Life stopped holding my hand when I turned twelve. I developed antagonistic feelings toward life and decided it was an enemy I needed to conquer. I moved from a predominately Black and Hispanic urban Catholic school to a predominately white public school in a suburb of Boston. I started the eighth grade in this new middle school with great excitement and anticipation, but my excitement turned to dust in my mouth after the first several weeks.
I felt isolated, different, and incredibly unhappy. I missed my old friends and making new friends was harder than I thought. Sometimes, I locked myself in a bathroom stall to cry or find some escape from my present reality. I despised my situation and cursed life for it, unable to find the kernels of joys placed all around me. I saw only demons dancing in hell, pointing at my sadness and laughing at my supposed helplessness.
The years moved along and I went to the high school of that same town. High school was only slightly better and I longed to reach the end. I graduated sixth in my class of about 200 students with honors and scholarships. Tufts University was my destination.
College was hell. And this surprised me because I had hoped it would be worlds better than high school. I couldn’t believe it turned out to be worse than my childhood nightmares.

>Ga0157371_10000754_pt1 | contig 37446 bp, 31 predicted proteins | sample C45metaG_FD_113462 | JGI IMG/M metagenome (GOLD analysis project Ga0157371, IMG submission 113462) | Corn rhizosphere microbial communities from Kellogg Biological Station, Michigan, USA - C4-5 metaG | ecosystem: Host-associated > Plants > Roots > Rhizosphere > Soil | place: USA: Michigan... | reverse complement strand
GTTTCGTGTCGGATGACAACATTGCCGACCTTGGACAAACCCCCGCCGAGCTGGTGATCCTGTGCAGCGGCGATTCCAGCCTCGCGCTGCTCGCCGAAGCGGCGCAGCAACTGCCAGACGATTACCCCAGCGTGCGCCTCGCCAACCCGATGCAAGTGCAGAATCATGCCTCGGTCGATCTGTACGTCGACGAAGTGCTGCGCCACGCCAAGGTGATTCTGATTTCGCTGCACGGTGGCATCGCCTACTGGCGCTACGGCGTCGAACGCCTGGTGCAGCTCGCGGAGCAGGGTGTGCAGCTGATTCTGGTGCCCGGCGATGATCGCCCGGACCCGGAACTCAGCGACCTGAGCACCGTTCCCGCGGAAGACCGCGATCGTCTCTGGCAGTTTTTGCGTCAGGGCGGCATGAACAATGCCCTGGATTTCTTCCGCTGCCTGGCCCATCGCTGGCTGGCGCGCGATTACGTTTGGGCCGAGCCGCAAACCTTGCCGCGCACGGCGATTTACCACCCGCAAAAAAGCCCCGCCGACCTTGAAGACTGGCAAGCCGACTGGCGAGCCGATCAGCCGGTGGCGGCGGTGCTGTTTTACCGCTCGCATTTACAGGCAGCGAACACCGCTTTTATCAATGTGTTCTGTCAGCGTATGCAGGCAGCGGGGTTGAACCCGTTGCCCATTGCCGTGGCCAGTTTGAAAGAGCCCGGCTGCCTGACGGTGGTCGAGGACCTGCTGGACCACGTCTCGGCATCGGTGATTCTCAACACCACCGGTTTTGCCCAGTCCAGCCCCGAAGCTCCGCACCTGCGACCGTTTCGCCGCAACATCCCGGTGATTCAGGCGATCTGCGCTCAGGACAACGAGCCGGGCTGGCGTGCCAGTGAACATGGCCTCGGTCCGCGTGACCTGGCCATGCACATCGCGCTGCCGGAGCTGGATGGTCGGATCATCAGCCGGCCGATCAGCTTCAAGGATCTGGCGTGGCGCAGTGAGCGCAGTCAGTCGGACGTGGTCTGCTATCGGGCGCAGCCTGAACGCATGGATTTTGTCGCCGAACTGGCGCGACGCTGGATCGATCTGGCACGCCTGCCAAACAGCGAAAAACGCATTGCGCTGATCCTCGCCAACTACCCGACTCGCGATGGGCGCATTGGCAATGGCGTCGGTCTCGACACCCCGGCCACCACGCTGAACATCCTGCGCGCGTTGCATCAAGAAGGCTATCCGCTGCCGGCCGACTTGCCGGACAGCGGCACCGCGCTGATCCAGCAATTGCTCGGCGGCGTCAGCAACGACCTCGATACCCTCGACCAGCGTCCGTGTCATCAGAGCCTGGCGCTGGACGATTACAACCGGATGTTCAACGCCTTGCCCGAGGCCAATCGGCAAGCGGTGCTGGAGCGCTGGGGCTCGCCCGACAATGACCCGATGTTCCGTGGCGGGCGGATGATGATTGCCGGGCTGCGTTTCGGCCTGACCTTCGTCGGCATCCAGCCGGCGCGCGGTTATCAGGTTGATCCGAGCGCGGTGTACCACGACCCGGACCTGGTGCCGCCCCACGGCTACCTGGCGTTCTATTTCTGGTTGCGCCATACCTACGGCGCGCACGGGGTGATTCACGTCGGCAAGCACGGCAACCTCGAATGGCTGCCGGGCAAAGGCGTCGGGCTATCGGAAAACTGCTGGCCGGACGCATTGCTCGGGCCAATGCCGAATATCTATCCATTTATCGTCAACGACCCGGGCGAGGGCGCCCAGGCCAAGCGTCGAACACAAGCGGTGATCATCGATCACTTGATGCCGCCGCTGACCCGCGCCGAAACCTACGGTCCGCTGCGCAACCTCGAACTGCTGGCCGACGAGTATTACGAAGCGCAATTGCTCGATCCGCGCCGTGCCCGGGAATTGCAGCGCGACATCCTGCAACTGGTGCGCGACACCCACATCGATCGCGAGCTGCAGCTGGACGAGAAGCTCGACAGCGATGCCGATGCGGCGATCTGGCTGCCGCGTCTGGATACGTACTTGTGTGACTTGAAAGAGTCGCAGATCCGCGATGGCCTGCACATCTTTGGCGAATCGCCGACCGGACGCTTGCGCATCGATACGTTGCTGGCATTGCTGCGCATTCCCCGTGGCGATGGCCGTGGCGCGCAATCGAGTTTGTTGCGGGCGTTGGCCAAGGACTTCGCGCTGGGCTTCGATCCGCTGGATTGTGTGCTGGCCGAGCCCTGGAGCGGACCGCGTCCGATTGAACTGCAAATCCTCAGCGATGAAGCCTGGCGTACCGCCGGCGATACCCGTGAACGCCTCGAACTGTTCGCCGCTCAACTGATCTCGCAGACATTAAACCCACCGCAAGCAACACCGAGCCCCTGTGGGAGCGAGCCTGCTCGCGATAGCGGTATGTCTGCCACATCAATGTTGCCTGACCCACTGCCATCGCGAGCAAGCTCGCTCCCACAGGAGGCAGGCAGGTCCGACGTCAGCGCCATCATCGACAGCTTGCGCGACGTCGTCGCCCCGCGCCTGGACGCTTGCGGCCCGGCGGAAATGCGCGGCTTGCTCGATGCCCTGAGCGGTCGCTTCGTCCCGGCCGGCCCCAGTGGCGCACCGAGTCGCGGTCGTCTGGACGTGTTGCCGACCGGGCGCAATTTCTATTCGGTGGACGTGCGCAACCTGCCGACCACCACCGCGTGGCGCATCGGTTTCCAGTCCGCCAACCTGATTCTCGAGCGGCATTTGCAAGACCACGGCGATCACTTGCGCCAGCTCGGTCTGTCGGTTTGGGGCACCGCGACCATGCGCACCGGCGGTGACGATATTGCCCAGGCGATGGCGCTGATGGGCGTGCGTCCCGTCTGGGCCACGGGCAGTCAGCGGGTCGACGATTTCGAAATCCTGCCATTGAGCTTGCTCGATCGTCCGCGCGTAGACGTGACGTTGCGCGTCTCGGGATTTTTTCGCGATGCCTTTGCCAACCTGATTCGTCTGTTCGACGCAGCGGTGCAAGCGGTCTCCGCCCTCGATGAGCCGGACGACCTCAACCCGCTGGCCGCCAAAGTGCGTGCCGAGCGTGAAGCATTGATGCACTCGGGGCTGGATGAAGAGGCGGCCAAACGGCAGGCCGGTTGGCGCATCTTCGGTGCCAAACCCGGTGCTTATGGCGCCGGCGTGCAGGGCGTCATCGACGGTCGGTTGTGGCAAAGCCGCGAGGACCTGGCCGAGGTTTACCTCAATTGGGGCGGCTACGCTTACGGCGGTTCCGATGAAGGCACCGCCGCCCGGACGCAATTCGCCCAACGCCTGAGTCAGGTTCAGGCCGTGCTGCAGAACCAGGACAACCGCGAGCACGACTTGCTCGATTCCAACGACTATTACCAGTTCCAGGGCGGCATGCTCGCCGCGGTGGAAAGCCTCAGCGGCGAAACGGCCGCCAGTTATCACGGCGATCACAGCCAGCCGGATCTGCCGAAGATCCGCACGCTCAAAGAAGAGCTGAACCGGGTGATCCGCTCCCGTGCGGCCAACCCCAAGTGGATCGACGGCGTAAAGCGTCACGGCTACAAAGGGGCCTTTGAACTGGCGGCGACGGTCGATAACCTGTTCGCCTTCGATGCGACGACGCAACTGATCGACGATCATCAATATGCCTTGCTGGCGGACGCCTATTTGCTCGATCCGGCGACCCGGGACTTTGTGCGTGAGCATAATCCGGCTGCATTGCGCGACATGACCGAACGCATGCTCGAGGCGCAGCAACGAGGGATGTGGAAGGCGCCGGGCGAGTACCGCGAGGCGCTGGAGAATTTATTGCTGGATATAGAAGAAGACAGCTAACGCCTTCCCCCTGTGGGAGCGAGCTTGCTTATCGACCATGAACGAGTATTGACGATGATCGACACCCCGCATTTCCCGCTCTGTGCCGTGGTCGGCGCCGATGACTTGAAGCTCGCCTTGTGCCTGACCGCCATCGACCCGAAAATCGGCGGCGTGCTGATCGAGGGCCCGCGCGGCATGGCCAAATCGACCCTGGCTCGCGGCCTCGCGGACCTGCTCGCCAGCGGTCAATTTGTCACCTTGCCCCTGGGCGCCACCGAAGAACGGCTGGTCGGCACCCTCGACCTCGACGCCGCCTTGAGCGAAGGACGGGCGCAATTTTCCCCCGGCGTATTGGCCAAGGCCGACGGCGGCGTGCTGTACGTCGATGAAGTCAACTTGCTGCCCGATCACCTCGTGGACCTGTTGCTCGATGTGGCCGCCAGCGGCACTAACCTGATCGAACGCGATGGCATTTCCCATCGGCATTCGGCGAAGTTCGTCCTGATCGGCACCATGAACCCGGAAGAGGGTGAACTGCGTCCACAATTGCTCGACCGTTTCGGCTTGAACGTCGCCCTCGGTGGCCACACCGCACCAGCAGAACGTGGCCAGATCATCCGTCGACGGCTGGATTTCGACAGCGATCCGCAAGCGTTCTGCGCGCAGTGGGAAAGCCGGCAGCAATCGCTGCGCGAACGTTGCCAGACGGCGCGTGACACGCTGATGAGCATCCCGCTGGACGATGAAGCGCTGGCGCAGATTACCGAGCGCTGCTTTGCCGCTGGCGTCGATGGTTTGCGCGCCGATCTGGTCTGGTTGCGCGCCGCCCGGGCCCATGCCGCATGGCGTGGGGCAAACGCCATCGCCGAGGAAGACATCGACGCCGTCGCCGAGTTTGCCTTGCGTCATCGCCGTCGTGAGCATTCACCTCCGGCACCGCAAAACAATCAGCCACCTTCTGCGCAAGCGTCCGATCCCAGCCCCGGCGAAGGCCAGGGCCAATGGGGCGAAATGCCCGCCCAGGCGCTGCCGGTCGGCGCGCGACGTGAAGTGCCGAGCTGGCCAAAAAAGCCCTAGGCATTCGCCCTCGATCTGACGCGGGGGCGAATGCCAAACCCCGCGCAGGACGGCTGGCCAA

I blamed myself because I was painfully shy and more self-isolating than I was in high school. I suffered from a bad form of introversion. The result? I experienced the minimum of college life and my social circle never reached beyond 3 members. And forget romantic interests. A unicorn had a higher chance of existence than my love life. I didn’t think I was desirable in any way so I never took a chance to step out or reach out.
However, I was supremely thankful to the handful of people who chose to hang out and talk with me, especially since I was convinced that I wasn’t as interesting or captivating as my fellow classmates. I made little impact at Tufts and it took a lot of work to scrape off that big piece of profound regret from my mind.
Writing was my savior during that time. I majored in English. And then majored in Biology because my parents and I already decided that I would become a doctor when I was in middle school. When you’re the child of Haitian parents, you have three career paths to choose from: doctor, nurse, or lawyer.
The sciences at Tufts kicked my ass and dragged me down into the worst depression of my life. I would fail again and again in my exams. Insecurities chained my every limb, self-hatred multiplied, and negativity was my home and prison. I saw no way out, so I contemplated suicide often, especially during my third year. It was on my mind every day. But my faith in God stopped me from going through with it. I found solace in the Bible and in the love I felt from Jesus. I never sought a therapist, which was one of my biggest mistakes. I probably would have been able to unpack a whole lot of stuff weighing me down.
College graduation came, and it was the happiest day of my life because I was finally leaving hell. I had mustered enough courage to tell my parents that I no longer desired to be a doctor and that I wanted to study education. Best part: I had been accepted to a Masters Program at Columbia University’s Teachers College. I was going to live in New York freaking City. I floated higher than I ever thought possible and let a roaring loud wave of relief, excitement, and happiness wash over me.
My two years living in New York would be the best two years of my life.
To be continued…